Just as I was starting to feel like I was getting back into my old marathon running shape after having our son Miles, I started a PhD program at Notre Dame. Going from stay-at-home mom to mom plus full-time student was quite an adjustment. I had the hardest time coming home in the evening, seeing Miles, and heading back out the door to run. My training quickly became only enough to complete marathons not compete them.
My schedule became less hectic after my spring semester came to an end and I began to find a balance between family, school, and running. After a slew of disappointing races, I was eager to begin seriously training again. I enlisted the help of my former coach Doug Yoder to develop a plan to get me to a marathon PR in the fall. He took the job seriously and gave me a challenging training schedule.
As Justin mentioned in his previous post, my target marathon was going to be Akron. That race usually has several ladies who run in the 2:50s, which we thought would help push me to my goal of 2:56. When our plans fell through for that race, we settled on the MVP Health Care Rochester Marathon. I was a little worried about whether this was a smart alternative because it was a smaller race than Akron so the chance that I would end up running alone was higher.
Since all my best marathons have been run by negative splitting, I decided to take that approach again. I was confident that I was in at least 2:58 shape, so I decided to run 6:50s for the first half and see how much I could push the pace the second half. Despite my confidence, my nerves were almost overwhelming me at the starting line. What if I overestimated the shape I was in? What if I listened to the little voices that pop into my head late in a race telling me to forget my goals? All those nervous thoughts were quickly converted to energy as soon as the gun went off.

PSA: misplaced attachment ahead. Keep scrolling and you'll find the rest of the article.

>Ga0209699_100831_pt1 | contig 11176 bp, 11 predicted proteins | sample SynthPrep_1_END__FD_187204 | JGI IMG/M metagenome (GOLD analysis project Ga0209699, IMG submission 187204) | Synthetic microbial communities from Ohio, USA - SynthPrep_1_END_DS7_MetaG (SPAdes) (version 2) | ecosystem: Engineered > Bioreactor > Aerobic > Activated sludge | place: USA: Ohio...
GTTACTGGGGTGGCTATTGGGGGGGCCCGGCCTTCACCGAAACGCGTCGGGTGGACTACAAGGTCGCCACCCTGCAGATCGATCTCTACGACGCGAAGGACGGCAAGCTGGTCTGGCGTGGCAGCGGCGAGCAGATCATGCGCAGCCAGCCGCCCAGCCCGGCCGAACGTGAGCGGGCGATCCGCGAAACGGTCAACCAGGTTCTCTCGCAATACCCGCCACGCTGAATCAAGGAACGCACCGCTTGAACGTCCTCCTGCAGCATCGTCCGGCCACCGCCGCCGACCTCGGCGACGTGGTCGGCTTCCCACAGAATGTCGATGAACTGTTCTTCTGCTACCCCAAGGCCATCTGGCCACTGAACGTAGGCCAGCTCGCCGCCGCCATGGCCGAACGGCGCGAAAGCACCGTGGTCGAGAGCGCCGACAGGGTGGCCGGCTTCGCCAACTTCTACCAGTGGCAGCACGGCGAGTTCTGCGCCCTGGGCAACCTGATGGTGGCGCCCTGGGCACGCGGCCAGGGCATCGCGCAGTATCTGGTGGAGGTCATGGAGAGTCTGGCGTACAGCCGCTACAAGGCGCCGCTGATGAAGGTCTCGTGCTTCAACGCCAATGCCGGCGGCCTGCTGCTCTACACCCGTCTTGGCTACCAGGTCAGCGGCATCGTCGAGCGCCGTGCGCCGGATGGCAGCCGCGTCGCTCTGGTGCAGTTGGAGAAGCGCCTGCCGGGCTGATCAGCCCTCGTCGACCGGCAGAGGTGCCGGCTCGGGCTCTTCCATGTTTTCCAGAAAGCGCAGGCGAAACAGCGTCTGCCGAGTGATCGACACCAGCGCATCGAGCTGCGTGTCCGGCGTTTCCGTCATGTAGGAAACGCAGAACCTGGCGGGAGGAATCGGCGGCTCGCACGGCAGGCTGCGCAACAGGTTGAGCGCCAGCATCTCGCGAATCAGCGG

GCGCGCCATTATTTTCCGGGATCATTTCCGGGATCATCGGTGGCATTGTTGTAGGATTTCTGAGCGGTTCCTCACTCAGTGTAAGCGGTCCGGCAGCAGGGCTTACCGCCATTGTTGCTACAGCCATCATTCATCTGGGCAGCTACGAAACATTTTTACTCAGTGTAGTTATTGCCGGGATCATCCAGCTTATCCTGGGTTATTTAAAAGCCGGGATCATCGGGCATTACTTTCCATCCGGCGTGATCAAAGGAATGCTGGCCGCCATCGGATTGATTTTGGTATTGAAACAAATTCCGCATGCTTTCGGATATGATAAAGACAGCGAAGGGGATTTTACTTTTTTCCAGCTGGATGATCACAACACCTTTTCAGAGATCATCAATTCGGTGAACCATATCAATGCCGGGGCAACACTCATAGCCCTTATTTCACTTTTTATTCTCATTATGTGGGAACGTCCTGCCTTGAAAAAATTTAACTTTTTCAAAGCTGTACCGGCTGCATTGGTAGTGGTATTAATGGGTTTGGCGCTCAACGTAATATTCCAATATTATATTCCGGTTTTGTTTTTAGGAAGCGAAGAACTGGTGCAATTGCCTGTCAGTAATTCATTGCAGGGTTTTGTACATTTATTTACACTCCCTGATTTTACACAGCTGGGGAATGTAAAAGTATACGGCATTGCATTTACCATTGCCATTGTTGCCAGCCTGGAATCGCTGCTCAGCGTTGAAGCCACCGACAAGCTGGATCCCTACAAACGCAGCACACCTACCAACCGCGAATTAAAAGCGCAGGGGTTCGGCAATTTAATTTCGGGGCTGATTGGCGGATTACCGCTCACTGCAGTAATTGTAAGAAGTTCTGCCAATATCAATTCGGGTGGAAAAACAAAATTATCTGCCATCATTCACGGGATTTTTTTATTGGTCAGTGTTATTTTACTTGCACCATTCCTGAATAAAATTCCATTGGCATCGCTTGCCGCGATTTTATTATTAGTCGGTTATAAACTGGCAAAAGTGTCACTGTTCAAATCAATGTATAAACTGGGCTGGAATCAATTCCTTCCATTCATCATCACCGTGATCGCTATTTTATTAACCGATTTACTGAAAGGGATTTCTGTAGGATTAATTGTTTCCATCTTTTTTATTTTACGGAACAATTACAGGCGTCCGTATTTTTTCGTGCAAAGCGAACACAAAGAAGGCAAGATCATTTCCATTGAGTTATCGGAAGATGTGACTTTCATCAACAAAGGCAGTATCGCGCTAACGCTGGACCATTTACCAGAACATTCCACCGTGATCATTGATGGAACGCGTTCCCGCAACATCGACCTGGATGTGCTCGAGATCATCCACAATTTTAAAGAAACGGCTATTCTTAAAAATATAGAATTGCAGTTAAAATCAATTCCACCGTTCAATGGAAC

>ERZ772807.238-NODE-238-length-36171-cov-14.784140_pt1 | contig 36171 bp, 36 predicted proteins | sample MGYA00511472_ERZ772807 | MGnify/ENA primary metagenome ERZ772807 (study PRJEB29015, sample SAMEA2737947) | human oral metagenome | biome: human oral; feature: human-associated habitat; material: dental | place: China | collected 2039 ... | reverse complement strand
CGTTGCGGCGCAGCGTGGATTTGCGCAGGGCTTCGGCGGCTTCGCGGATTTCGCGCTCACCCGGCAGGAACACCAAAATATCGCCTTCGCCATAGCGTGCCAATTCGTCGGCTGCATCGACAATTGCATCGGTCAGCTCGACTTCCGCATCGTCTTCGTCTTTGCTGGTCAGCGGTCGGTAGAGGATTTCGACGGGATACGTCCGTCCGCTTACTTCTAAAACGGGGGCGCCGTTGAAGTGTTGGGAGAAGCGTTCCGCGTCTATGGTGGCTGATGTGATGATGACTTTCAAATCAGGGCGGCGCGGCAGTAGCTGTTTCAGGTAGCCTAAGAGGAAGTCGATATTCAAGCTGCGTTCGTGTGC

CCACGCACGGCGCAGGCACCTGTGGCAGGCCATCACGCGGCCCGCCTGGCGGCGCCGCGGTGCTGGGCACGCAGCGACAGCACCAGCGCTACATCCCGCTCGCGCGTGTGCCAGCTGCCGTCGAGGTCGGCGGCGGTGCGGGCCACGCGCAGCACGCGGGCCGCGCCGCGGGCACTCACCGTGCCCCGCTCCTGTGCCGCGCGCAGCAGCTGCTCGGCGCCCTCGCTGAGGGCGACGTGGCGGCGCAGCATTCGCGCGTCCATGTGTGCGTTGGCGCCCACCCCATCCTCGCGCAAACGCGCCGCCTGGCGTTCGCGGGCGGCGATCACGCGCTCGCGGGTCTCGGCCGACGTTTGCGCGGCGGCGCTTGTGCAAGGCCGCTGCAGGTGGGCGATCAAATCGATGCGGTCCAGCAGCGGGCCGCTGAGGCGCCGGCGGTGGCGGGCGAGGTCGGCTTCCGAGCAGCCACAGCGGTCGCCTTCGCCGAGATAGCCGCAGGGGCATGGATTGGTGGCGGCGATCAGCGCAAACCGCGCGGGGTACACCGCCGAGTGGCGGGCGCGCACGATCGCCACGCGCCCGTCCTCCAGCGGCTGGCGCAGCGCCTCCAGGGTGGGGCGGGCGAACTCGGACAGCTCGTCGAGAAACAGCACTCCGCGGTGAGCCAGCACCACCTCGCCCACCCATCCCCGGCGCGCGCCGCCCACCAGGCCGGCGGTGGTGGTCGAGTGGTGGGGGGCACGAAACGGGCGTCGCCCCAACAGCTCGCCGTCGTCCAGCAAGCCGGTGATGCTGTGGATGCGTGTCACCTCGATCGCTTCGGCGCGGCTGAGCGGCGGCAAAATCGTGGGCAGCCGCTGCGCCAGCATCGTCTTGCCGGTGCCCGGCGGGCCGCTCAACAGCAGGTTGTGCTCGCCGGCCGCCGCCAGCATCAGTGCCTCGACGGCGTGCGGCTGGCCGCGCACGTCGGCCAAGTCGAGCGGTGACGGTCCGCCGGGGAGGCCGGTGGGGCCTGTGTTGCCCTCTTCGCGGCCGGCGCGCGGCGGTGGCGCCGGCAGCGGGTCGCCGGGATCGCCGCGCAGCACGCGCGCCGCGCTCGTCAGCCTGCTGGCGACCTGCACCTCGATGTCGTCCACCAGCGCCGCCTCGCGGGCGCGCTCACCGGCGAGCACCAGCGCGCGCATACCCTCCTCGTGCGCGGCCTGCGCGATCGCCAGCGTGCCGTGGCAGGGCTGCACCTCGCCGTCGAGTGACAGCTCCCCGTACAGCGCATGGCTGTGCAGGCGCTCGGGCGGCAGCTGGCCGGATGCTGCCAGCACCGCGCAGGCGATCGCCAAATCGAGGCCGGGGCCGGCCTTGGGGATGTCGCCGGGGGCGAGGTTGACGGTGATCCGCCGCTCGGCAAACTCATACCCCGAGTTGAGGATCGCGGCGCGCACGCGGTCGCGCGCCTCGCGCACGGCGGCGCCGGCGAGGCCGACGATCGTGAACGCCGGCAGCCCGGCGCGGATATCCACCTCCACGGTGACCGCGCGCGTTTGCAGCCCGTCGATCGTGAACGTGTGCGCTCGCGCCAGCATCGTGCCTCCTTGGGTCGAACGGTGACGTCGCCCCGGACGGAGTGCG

After a fast first mile, I settled into my planned pace. By mile 2, the field had already spread out significantly and I found myself alone. I had pretty much given up on running with somebody, when I was joined by a guy named Jeff around mile 6. The two of us fell into pace together and chatted off and on through the first half, which we hit in 1:29. We gradually picked up the pace until we were hitting mid 6:30s. I was surprised at how great I felt going this faster pace and tried to ignore the little voices saying “you are going to regret this during the last miles.” Slowing down wasn’t an option.
At mile 23, Jeff kicked it into another gear, a gear that I didn’t have. He went on to finish 2:55:32 (an awesome time for his first marathon!) I just focused on staying steady for the last 3 miles as my legs were starting to feel quite fatigued. I knew if I could hold it together, I would get a new PR but I wasn’t sure if I had gone fast enough the second half to make it into the 2:56 range. When I went around the last corner and the finish clock came into view, I was filled with excitement - I was going run a 2:56! My official time was 2:56:37. I also won the race and broke the course record. I mention these as side notes because while fun and exciting, that was not what this particular race was about.
Now I need to decide what time I should make my new goal PR...